After the conclusion of the Revolutionary War, Basford returned to his family in Anne Arundel County. At the time of his death in 1785, the Register of Wills for Anne Arundel County who handled Basford’s estate records was another veteran of the Maryland 400, John Gassaway.[6] John Gassaway and Basford had fought alongside each other in the Fifth Company at the Battle of Brooklyn, and successfully beat back a British ambush which enabled them to retreat across the Gowanus Creek.

The heavy losses sustained by the First Maryland Regiment at the Battle of Brooklyn did not temper the resolve of the many men who reenlisted, illustrating their deep commitment to the American cause. This core contingency of Maryland 400 veterans often crossed paths during their military service, and continued to do so as civilians after the war.

To read more about the life and service of William Basford, check out his recently posted biography here.

-Taira

[1] Mark Andrew Tacyn “’ To the End:’ The First Maryland Regiment and the American Revolution” (PhD diss., University of Maryland College Park, 1999), abstract.

[2] To read more about the troop strength totals following the Battle of Brooklyn, see “Company Strength” on the First Maryland Roster.

[3] William Basford, Compiled Service Records of Soldiers Who Served in the American Army During the Revolutionary War, NARA M881, 0397, fold3 (hereafter cited as Service Records).

[4] Service Records

[5] To read more about the experience of the Fifth Company at the Battle of Brooklyn see “The Fate of the Fifth Company,” on the Finding the Maryland 400 blog.

[6] ANNE ARUNDEL COUNTY REGISTER OF WILLS (Administration Bonds) Bond of William Basford, 1785, MdHR 4848-1 [MSA C31-2, 01/03/14/017]; ANNE ARUNDEL COUNTY REGISTER OF WILLS (Wills, Original) Will of John Basford, 1818, box B, folder 12, MdHR 4869-2-1 [MSA C155-2, 01/04/13/007]; ANNE ARUNDEL COUNTY REGISTER OF WILLS (Wills, Original) Will of Thomas Basford, 1782, box B, folder 13, MdHR 4869-2-1 [MSA C155-2, 01/04/13/007].

Brothers in Arms

During the Revolutionary War, it was not uncommon for multiple men of the same immediate family to enlist. Some brothers, like Samuel and William McMillan, enlisted in the same company, while other sets of siblings dispersed and entered separate companies or regiments. The latter was the case with Robert, William, and John Bruce of Charles County.

All three brothers entered the army in the early stages of the Revolutionary War. Robert enlisted in one of the rifle companies formed in Maryland and Virginia in July of 1775, while William and John both joined the First Maryland Regiment in early 1776, John as a corporal in the Fifth Company, and William as a sergeant in the Ninth Company.[1]

During his enlistment with the Maryland Rifle Regiment, Robert participated in the Siege that drove the British from Boston in March of 1776.[2] At the end of his enlistment, Robert reenlisted as a private in the Fourth Continental Light Dragoons for the duration of the war. During this time, Robert served alongside David Plunket, a former member of the Fifth Company who fought with his brother John at the Battle of Brooklyn.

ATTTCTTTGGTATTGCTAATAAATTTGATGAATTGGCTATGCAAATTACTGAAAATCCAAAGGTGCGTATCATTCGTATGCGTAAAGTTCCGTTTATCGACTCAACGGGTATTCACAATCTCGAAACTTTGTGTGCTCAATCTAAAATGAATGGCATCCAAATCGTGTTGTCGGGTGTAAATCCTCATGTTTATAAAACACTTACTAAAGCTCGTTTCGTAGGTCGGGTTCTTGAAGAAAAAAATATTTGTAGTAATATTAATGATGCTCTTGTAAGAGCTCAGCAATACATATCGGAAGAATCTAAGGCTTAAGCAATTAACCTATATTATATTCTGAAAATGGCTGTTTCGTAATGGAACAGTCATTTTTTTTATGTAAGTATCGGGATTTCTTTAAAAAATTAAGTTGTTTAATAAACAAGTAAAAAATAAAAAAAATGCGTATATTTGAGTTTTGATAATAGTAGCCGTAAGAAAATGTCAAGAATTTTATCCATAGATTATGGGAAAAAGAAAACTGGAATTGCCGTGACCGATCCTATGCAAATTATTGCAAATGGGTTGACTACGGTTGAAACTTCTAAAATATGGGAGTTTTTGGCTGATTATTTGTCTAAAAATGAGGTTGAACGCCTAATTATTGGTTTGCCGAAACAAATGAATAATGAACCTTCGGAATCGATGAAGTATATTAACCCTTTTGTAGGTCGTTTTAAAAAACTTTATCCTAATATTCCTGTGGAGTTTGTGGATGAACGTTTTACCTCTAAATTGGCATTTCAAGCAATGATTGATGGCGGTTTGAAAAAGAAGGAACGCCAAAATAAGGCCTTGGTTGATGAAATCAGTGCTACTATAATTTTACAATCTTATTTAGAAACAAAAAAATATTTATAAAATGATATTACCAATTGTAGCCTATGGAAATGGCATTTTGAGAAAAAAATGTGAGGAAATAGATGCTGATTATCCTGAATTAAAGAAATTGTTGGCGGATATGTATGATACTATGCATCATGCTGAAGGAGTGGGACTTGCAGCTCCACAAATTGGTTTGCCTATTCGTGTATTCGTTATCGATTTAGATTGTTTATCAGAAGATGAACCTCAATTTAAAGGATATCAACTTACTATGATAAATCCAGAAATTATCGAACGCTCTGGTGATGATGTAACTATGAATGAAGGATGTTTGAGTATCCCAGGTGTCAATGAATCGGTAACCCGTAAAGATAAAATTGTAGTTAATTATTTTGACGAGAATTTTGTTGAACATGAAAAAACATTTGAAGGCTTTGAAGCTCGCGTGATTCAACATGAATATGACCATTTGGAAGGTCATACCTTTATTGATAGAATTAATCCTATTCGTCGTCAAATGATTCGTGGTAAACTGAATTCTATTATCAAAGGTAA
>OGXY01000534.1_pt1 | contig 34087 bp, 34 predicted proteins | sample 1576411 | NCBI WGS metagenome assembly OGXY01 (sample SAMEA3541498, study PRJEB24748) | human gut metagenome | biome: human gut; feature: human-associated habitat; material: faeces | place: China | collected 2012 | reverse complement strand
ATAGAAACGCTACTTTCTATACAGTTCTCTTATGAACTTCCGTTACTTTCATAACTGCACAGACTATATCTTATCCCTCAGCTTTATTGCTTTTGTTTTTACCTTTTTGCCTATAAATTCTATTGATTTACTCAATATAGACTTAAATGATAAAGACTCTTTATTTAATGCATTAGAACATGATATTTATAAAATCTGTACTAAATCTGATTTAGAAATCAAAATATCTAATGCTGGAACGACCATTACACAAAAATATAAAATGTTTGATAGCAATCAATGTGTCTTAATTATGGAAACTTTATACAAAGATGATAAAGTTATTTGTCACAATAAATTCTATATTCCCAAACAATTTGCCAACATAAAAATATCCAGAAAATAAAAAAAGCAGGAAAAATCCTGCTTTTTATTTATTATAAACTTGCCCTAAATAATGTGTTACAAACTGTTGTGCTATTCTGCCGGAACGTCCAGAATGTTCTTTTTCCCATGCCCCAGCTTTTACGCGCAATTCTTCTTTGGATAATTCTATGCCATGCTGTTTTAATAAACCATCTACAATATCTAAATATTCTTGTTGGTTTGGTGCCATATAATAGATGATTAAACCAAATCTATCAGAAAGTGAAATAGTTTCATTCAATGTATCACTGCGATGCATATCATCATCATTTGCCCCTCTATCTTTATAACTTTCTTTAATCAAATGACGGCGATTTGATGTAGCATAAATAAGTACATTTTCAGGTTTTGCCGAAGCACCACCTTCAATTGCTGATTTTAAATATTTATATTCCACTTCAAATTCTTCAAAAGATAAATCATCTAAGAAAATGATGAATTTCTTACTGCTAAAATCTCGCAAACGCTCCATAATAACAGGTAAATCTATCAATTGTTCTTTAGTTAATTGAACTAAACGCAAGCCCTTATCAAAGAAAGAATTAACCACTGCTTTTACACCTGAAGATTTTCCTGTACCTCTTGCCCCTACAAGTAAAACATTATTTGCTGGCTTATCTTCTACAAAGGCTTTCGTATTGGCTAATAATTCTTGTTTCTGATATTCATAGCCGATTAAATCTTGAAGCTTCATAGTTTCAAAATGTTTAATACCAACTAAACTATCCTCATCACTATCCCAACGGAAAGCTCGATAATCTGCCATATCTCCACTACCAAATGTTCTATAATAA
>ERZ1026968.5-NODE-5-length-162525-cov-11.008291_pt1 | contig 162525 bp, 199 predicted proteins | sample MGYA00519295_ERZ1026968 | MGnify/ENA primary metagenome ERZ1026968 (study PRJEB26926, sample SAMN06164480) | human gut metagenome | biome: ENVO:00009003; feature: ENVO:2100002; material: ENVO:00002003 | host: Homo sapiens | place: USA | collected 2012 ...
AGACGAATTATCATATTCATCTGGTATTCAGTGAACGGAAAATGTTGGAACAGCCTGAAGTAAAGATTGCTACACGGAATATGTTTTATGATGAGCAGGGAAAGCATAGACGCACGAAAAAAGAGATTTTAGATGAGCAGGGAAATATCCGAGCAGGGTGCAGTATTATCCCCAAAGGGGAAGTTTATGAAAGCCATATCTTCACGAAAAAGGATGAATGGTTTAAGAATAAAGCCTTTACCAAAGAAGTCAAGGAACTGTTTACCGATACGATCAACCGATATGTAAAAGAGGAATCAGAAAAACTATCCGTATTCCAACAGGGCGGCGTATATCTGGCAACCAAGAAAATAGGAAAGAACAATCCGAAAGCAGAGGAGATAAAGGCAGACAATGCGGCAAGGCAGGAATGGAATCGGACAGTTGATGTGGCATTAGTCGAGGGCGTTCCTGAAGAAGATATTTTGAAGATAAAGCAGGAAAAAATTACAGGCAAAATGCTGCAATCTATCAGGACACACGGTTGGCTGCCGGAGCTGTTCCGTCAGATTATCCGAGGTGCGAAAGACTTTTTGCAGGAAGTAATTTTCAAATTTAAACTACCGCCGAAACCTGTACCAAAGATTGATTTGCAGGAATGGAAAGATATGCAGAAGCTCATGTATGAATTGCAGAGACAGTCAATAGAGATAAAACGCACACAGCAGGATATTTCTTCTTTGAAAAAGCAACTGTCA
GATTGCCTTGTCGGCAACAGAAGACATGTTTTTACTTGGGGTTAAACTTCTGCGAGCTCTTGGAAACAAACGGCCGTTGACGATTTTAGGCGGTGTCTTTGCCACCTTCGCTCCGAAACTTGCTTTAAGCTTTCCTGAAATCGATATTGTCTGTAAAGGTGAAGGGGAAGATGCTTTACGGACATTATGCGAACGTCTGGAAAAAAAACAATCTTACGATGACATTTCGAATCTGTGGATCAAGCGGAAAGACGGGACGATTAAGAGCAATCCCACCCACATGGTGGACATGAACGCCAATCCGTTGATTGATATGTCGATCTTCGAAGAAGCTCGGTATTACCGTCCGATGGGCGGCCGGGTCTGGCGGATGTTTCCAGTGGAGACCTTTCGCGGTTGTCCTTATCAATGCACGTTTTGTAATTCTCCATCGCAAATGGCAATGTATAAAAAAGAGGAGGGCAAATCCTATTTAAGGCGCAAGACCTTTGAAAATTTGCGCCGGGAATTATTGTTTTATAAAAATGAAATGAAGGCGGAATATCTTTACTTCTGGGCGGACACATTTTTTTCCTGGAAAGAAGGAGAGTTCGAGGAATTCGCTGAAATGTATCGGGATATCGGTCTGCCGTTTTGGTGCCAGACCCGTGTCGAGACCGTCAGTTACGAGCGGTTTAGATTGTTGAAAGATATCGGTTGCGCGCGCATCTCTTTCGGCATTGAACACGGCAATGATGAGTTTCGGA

While in the Dragoons, Robert was taken prisoner by the British and held for fifteen months before being exchanged in 1779. Although he had enlisted for the war, Robert was discharged shortly after his release. Since Robert was a private during his captivity, and therefore more likely to be mistreated or neglected, it is possible that he was discharged due to deteriorated physical condition or illness. In 1818, Robert applied and received a federal pension on account of his Revolutionary War service.[3]

As part of the First Maryland Regiment, both William and John saw action at the Battle of Brooklyn, earning each a place of distinction among the Maryland 400. At the battle, about half of William’s Ninth Company was killed or captured, after they skirted the Gowanus Creek and were forced to make a stand at the Old Stone House.[4] William reenlisted in December of 1776, and received a commission as second lieutenant in the First Regiment. By the end of the war, he had risen to the rank of captain. William applied and received federal pensions as a result of his service during the war. In addition, William received 200 acres of bounty land in Western Maryland in return for enlisting for the duration of the war.[5]

Unlike his brothers, John Bruce left the army at the end of his one-year enlistment at the end of 1776 or beginning of 1777. Following his service in the army, John served for a period of time on the Maryland naval galley Independence, defending Baltimore against potential British naval attacks, which never materialized, before retiring to his home in Charles County.[6]

John is the most recent addition to the biographies on the Finding the Maryland 400 website. To read more about the life of John Bruce, check out his biography here.